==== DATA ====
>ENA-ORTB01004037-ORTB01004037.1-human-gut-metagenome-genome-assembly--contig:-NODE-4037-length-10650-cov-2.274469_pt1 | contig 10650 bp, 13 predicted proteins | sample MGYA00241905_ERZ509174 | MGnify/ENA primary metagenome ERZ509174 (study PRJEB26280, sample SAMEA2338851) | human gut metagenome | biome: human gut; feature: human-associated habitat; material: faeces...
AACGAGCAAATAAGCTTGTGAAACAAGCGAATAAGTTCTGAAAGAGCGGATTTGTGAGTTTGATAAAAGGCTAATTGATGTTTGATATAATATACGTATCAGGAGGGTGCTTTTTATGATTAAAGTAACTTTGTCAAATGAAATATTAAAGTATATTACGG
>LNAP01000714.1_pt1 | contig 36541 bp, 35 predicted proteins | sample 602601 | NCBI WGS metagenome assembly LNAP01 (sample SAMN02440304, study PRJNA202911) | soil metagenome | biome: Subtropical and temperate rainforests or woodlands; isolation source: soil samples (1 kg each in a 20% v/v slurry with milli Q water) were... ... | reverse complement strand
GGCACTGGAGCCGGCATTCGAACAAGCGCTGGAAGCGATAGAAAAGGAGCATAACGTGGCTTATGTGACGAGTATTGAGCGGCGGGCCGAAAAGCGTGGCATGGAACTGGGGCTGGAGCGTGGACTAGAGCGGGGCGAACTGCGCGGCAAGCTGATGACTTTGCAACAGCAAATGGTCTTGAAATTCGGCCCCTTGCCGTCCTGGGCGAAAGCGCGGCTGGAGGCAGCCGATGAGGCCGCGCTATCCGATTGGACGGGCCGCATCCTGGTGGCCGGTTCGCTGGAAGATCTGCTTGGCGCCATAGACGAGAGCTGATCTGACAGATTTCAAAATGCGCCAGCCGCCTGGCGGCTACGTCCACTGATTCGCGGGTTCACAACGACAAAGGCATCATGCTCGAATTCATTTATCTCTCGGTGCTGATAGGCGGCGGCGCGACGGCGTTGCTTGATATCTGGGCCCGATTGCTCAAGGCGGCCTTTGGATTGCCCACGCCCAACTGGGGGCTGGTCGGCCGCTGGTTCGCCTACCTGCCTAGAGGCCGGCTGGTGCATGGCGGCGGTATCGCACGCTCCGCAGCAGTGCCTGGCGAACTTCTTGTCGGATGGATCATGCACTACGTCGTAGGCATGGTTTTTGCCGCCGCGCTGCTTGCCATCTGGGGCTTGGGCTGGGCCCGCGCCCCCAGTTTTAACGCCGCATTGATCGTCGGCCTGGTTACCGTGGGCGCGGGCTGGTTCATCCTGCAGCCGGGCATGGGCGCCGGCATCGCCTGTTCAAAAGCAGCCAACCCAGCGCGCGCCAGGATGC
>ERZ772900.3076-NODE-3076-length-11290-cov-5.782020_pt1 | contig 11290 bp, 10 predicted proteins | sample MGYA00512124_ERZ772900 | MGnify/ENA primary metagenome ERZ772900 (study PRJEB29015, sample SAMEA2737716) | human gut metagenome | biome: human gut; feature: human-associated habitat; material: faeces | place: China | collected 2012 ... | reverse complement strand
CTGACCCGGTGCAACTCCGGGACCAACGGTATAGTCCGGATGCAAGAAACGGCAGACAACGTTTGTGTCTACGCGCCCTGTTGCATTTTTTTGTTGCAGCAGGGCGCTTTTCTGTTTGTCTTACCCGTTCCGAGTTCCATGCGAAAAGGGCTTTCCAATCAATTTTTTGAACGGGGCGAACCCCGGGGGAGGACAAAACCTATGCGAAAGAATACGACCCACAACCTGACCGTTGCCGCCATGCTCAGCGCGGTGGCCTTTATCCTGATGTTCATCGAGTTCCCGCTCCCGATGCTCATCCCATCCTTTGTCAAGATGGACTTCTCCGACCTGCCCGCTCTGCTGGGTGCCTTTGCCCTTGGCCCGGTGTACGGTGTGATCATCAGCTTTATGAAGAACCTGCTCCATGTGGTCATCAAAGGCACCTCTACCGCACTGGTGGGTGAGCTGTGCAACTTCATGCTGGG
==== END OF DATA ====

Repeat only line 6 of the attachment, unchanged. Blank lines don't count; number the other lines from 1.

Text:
CTGACCCGGTGCAACTCCGGGACCAACGGTATAGTCCGGATGCAAGAAACGGCAGACAACGTTTGTGTCTACGCGCCCTGTTGCATTTTTTTGTTGCAGCAGGGCGCTTTTCTGTTTGTCTTACCCGTTCCGAGTTCCATGCGAAAAGGGCTTTCCAATCAATTTTTTGAACGGGGCGAACCCCGGGGGAGGACAAAACCTATGCGAAAGAATACGACCCACAACCTGACCGTTGCCGCCATGCTCAGCGCGGTGGCCTTTATCCTGATGTTCATCGAGTTCCCGCTCCCGATGCTCATCCCATCCTTTGTCAAGATGGACTTCTCCGACCTGCCCGCTCTGCTGGGTGCCTTTGCCCTTGGCCCGGTGTACGGTGTGATCATCAGCTTTATGAAGAACCTGCTCCATGTGGTCATCAAAGGCACCTCTACCGCACTGGTGGGTGAGCTGTGCAACTTCATGCTGGG